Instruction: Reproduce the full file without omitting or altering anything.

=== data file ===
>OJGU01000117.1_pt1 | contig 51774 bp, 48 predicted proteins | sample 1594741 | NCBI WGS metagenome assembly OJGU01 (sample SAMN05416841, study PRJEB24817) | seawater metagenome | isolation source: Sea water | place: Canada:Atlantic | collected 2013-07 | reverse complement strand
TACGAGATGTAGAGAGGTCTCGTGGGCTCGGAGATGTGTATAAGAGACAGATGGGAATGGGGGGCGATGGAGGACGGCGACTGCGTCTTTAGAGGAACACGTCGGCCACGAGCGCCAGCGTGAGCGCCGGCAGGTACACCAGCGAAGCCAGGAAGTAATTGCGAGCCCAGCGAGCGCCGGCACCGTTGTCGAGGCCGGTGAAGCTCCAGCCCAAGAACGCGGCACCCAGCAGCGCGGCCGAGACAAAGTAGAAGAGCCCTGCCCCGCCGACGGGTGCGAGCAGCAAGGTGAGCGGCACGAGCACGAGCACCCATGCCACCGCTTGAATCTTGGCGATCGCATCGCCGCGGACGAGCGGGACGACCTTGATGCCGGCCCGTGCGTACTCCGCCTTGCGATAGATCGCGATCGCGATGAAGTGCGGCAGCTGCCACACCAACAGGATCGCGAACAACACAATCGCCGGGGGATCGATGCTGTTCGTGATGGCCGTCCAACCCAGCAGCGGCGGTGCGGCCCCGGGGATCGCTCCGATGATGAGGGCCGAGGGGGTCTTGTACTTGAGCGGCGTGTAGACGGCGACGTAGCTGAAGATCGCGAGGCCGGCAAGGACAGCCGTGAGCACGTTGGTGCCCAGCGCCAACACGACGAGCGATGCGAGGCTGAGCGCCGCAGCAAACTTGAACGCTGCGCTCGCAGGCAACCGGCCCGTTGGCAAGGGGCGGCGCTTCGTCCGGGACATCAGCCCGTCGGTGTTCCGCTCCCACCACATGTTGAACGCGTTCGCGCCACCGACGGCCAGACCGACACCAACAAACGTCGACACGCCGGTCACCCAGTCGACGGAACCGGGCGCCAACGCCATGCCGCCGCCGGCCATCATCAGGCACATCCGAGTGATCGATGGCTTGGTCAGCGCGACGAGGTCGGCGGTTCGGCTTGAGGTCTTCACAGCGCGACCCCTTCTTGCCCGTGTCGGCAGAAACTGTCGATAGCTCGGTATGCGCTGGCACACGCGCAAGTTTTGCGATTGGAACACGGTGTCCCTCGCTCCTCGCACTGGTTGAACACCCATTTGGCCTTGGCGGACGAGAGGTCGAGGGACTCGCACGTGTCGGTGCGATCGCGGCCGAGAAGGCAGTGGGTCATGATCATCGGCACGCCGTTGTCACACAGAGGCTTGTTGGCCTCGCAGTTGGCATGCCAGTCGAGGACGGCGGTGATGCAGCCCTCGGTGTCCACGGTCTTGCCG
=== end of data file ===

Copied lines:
>OJGU01000117.1_pt1 | contig 51774 bp, 48 predicted proteins | sample 1594741 | NCBI WGS metagenome assembly OJGU01 (sample SAMN05416841, study PRJEB24817) | seawater metagenome | isolation source: Sea water | place: Canada:Atlantic | collected 2013-07 | reverse complement strand
TACGAGATGTAGAGAGGTCTCGTGGGCTCGGAGATGTGTATAAGAGACAGATGGGAATGGGGGGCGATGGAGGACGGCGACTGCGTCTTTAGAGGAACACGTCGGCCACGAGCGCCAGCGTGAGCGCCGGCAGGTACACCAGCGAAGCCAGGAAGTAATTGCGAGCCCAGCGAGCGCCGGCACCGTTGTCGAGGCCGGTGAAGCTCCAGCCCAAGAACGCGGCACCCAGCAGCGCGGCCGAGACAAAGTAGAAGAGCCCTGCCCCGCCGACGGGTGCGAGCAGCAAGGTGAGCGGCACGAGCACGAGCACCCATGCCACCGCTTGAATCTTGGCGATCGCATCGCCGCGGACGAGCGGGACGACCTTGATGCCGGCCCGTGCGTACTCCGCCTTGCGATAGATCGCGATCGCGATGAAGTGCGGCAGCTGCCACACCAACAGGATCGCGAACAACACAATCGCCGGGGGATCGATGCTGTTCGTGATGGCCGTCCAACCCAGCAGCGGCGGTGCGGCCCCGGGGATCGCTCCGATGATGAGGGCCGAGGGGGTCTTGTACTTGAGCGGCGTGTAGACGGCGACGTAGCTGAAGATCGCGAGGCCGGCAAGGACAGCCGTGAGCACGTTGGTGCCCAGCGCCAACACGACGAGCGATGCGAGGCTGAGCGCCGCAGCAAACTTGAACGCTGCGCTCGCAGGCAACCGGCCCGTTGGCAAGGGGCGGCGCTTCGTCCGGGACATCAGCCCGTCGGTGTTCCGCTCCCACCACATGTTGAACGCGTTCGCGCCACCGACGGCCAGACCGACACCAACAAACGTCGACACGCCGGTCACCCAGTCGACGGAACCGGGCGCCAACGCCATGCCGCCGCCGGCCATCATCAGGCACATCCGAGTGATCGATGGCTTGGTCAGCGCGACGAGGTCGGCGGTTCGGCTTGAGGTCTTCACAGCGCGACCCCTTCTTGCCCGTGTCGGCAGAAACTGTCGATAGCTCGGTATGCGCTGGCACACGCGCAAGTTTTGCGATTGGAACACGGTGTCCCTCGCTCCTCGCACTGGTTGAACACCCATTTGGCCTTGGCGGACGAGAGGTCGAGGGACTCGCACGTGTCGGTGCGATCGCGGCCGAGAAGGCAGTGGGTCATGATCATCGGCACGCCGTTGTCACACAGAGGCTTGTTGGCCTCGCAGTTGGCATGCCAGTCGAGGACGGCGGTGATGCAGCCCTCGGTGTCCACGGTCTTGCCG